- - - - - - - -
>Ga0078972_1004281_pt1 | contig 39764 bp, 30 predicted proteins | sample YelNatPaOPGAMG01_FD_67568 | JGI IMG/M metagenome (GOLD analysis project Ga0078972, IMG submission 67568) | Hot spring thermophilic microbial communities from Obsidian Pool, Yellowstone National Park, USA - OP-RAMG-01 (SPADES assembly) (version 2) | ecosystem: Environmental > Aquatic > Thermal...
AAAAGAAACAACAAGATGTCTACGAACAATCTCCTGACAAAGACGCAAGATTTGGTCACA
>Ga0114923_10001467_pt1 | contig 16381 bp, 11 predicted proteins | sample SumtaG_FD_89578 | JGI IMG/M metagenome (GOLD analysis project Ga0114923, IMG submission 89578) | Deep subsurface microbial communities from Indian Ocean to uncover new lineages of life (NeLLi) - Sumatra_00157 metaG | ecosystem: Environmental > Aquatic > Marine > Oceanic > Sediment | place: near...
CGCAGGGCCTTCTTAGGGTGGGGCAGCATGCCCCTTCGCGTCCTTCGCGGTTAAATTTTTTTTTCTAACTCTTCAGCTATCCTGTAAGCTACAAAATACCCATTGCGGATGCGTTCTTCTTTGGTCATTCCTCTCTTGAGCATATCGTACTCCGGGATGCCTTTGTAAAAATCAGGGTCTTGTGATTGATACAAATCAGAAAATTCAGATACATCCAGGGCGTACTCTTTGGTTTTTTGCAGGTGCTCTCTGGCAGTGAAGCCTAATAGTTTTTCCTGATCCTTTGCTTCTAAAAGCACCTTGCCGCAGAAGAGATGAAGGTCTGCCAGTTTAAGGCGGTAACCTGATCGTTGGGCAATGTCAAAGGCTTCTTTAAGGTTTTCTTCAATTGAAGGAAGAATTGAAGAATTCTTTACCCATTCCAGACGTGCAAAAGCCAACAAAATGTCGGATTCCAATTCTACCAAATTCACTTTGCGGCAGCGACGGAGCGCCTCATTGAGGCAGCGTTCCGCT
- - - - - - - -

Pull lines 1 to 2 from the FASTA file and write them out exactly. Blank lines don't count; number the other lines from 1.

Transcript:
>Ga0078972_1004281_pt1 | contig 39764 bp, 30 predicted proteins | sample YelNatPaOPGAMG01_FD_67568 | JGI IMG/M metagenome (GOLD analysis project Ga0078972, IMG submission 67568) | Hot spring thermophilic microbial communities from Obsidian Pool, Yellowstone National Park, USA - OP-RAMG-01 (SPADES assembly) (version 2) | ecosystem: Environmental > Aquatic > Thermal...
AAAAGAAACAACAAGATGTCTACGAACAATCTCCTGACAAAGACGCAAGATTTGGTCACA